And special dog blankets and an old fashioned

Wind-up clock that we wrapped inside a baby

Blanket to keep her quiet and comforted at night.

While she was little she held our son’s attention,

But as with most ‘family’ pets, she soon became

Mine.

And I loved her, utterly and completely.

She was my companion on the days waiting

For the school bus to bring our boy back,

She took me on long, soul-searching walks,

Walked me out of depression, walked me out of

Walking out.

For fifteen years she was part of us and when

We had to take her in and put her to sleep

Part of me went with her.  I cried for weeks after.

Walking in the door expecting the pit-pat, pit pat

Of her coming to greet me, or waking in the night,

Sensing her still there, at the side of my bed,

Dropping my hand down to touch emptiness.

All that remained was a lighter spot on the carpet

Where her rug had lain for all those years.

In time, the pain lessened, but not the loss.

Now, I remember her as a dear friend,

Visit her in photo albums, and, on occasion,

When we’re all together, say, “Do you remember when. . .?”

 

Memories

Back in 2009 I took part in a poem a day challenge.  It was a lot of fun and a great writing exercise. I love poetry; though I don’t read nearly enough of it, and I write even less.

It’s a blah, mid-April day here in the Fort today.  For some reason this poem popped up in my memories.

pexels-photo-358160.jpeg

 

Water Tower, Niagara-on-the-Lake
Kathy Larson

©April 5, 2009

We’d see it as Dad rounded the corner on to John Street:
Unimaginably tall, bluer than the sky,
Thrillingly extra-terrestrial.
We’d all cheer and he would tell us to be quiet;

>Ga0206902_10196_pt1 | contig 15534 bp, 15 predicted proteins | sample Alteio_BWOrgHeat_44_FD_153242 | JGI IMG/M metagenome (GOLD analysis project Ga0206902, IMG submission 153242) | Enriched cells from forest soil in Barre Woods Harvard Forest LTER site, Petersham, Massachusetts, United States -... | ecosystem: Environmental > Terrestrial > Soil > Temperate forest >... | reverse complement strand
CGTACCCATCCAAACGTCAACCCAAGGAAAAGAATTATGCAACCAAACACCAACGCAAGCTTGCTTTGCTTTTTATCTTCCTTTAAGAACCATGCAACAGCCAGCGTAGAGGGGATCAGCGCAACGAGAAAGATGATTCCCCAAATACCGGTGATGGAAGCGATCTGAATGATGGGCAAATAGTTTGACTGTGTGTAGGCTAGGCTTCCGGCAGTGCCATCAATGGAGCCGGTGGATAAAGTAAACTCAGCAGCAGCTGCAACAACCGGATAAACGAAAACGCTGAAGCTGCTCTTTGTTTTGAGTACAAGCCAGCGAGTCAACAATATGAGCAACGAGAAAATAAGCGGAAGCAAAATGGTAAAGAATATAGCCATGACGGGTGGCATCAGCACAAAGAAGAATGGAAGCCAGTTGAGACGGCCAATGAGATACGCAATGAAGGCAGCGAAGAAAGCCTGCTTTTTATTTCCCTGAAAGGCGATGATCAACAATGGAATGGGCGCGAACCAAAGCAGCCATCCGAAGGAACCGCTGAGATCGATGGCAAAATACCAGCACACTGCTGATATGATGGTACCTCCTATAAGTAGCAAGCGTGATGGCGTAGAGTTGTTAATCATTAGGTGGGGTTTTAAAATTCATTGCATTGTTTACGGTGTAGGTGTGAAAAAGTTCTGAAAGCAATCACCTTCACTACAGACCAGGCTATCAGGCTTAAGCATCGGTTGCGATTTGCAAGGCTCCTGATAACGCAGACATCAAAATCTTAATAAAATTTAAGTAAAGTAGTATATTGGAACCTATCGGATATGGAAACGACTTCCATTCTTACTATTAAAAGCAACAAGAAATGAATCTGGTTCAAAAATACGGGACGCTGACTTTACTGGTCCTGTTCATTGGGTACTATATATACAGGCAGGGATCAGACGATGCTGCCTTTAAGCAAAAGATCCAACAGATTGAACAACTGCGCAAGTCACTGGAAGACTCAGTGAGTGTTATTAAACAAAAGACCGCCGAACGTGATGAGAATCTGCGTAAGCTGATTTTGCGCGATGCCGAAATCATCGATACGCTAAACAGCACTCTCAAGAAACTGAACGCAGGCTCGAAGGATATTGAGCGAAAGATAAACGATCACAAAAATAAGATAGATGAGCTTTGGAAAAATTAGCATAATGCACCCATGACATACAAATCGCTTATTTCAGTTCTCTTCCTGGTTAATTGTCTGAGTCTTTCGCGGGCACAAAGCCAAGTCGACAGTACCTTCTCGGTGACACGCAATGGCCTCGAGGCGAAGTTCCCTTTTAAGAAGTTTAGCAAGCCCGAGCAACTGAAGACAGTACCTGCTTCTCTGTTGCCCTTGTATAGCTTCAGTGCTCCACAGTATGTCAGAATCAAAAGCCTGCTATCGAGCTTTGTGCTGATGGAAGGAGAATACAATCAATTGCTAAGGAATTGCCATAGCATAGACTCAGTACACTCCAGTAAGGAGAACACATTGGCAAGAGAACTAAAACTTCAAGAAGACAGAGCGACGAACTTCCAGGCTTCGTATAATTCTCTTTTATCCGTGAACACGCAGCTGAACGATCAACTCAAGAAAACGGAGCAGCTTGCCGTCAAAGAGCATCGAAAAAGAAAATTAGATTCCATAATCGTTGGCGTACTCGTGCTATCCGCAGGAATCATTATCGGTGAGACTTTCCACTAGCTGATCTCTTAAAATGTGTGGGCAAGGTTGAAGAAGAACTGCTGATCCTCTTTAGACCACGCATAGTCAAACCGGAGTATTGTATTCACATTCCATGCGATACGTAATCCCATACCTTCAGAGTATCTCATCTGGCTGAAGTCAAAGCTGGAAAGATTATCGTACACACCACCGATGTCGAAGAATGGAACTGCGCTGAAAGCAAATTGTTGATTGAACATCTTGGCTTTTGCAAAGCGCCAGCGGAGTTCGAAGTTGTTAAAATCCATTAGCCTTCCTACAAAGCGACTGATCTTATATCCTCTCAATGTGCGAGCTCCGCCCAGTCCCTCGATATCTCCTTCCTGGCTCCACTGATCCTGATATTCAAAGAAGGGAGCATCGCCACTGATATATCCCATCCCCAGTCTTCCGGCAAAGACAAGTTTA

I’ll turn this damn car around right now, he’d growl,
And we’d hush, but we knew he wouldn’t.
Still, the threat was there. He was tired, who knew?
Mom, quiet beside him, readying to face her parents,
Another one of us added to her brood.
Us, squirming in the back on scratchy ‘Corinthian leather’,
Three days packed in mid-summer heat.
Endless games of “I-spy” and learning to hate Charlie Pride,
Conway Twitty and Connie Francis.
Always, someone would pee their pants,
Though they tried hard not to,
But Dad wouldn’t stop, and then, he would.
To late. We learned, over time,
To cover for one another,
Whispering: Watch for the water tower.
The promise of cousins, roasted corn and a trip to Pepe’s
Along magnolia-shaded streets could make us forget anything.
Tell us the story about Man’o’War again, Mom, we’d plead,
And she would, thrilling us all with a fearless girl-child vision of herself
Weaving between the legs of this mythical beast.
Grandpa, proud, terrified, calling her softly to him
As stable hands trembled, witnesses to the unbelievable.
He was a nice horse, she’d say, I knew he would never hurt me.
Then Dad would start in with his stories
Of the famous Indian braves, Falling Rock and Sharp Shoulders.
Along the way we’d get tales of the princesses Ida Know and Who-me.
Somehow, the miles melted away, ‘til, despite the fighting,
The stories, the laughter, the crying and the ‘claw’,
The water tower loomed before us
Promising sanctity,
Delivering us unto heaven.

 

Day 76 — It seems I’m falling behind

It seems I’m falling behind in my goals. But perception isn’t always accurate.

Despite the longer gaps in my blog posts I have been quite busy working on my goals. Purging is continuing in all its forms and I am feeling lighter, clearer and more in control every day. My daily walks continue and my body and mind are definitely the better for that.

I spent the first two weeks of March back in my home near Edmonton. The first week, I watched my grandchildren while their parents went on a holiday. I had a great time and it was the perfect way to start off a new month. I love great beginnings!

The second week involved taking care of business at home. Vehicle check-up, personal check-up — the joy of having to find a new doctor — sigh. Then there was chores at home — the house needed a good cleaning prior to company arriving. Window frames needed painting, a shower head needed fixing, and electrical switches needed replacing — thank you Landon!